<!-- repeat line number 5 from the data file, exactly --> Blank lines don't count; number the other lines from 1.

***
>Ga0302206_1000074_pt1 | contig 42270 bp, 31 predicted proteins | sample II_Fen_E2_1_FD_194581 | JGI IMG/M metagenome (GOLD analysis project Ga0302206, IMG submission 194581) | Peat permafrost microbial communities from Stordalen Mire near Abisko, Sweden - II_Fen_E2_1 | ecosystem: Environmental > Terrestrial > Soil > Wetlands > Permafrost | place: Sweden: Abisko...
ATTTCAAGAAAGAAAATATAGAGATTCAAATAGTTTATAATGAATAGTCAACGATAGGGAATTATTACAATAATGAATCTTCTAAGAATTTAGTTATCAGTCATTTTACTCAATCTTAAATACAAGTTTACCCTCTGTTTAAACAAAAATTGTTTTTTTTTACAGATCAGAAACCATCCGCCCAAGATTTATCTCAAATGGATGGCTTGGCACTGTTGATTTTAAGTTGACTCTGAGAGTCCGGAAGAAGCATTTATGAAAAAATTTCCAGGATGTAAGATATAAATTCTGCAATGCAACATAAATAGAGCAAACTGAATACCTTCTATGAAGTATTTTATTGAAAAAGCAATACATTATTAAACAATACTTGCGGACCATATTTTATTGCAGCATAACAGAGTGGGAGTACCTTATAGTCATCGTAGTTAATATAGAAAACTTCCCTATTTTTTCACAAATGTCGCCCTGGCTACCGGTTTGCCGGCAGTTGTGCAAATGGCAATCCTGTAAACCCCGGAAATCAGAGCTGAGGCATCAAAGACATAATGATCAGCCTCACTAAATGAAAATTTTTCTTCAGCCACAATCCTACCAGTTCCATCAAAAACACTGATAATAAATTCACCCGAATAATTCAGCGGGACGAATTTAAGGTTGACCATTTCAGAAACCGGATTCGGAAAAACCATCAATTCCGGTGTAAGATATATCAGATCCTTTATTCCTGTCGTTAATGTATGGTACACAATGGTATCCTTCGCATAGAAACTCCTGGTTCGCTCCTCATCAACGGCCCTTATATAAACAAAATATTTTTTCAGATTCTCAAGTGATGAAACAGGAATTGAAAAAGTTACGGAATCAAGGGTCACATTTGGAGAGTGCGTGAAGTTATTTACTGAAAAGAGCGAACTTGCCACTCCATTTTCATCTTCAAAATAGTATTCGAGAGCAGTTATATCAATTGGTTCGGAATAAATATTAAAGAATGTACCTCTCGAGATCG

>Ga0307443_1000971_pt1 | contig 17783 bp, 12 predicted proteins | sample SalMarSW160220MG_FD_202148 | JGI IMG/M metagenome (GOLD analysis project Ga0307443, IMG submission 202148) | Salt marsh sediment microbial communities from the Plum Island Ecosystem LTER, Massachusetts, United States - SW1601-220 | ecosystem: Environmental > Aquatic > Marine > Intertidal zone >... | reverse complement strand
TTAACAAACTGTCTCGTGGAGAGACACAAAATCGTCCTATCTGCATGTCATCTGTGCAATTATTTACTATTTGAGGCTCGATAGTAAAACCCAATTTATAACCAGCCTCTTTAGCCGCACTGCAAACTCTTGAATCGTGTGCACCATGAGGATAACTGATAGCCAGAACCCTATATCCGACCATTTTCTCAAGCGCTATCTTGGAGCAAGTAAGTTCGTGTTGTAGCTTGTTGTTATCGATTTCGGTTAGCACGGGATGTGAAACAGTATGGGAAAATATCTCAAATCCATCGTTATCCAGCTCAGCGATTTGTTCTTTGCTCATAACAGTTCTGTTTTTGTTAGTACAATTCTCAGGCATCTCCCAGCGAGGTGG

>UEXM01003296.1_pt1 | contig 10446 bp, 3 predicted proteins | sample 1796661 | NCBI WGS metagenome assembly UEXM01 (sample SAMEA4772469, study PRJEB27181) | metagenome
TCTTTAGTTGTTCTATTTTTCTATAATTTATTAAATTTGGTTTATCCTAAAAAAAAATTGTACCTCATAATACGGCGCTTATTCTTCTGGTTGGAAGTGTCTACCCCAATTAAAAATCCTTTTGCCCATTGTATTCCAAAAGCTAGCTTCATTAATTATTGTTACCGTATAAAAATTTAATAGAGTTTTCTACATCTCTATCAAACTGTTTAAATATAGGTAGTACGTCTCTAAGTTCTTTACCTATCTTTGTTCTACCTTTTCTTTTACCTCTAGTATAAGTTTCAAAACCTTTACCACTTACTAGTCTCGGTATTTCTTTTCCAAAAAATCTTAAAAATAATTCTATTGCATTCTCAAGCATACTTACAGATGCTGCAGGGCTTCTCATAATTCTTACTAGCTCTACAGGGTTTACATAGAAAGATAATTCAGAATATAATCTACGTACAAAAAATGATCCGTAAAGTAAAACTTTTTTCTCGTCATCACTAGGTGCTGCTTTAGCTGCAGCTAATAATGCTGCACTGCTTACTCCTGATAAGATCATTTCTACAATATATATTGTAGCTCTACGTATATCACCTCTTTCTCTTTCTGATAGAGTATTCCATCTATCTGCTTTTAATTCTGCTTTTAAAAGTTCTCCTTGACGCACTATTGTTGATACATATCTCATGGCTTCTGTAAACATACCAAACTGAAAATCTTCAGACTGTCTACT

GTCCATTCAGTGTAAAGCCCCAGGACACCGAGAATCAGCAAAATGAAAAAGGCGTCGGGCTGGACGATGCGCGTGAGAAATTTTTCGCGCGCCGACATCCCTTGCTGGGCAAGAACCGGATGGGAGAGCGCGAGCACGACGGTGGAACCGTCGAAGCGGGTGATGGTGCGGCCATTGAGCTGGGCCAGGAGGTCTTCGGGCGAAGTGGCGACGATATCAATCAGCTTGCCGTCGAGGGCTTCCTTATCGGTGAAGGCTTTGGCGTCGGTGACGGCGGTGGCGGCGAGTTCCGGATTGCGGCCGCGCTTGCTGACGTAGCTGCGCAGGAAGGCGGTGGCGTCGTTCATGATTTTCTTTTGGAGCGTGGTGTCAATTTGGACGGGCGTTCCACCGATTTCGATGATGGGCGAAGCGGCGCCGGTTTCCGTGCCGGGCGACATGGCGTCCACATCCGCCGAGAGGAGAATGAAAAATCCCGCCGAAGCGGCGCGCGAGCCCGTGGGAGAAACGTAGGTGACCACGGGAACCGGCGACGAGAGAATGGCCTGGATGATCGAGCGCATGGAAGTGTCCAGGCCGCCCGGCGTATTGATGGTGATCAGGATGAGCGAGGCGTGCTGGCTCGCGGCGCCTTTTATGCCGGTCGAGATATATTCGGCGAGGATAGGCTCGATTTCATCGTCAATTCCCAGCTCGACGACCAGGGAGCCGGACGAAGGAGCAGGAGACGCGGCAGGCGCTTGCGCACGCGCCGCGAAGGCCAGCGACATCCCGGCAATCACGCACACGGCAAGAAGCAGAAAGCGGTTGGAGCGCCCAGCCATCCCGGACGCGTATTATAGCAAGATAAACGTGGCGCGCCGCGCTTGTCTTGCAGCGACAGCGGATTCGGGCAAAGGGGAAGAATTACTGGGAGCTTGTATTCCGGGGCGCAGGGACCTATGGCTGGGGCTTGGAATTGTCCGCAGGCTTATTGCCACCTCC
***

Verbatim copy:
>UEXM01003296.1_pt1 | contig 10446 bp, 3 predicted proteins | sample 1796661 | NCBI WGS metagenome assembly UEXM01 (sample SAMEA4772469, study PRJEB27181) | metagenome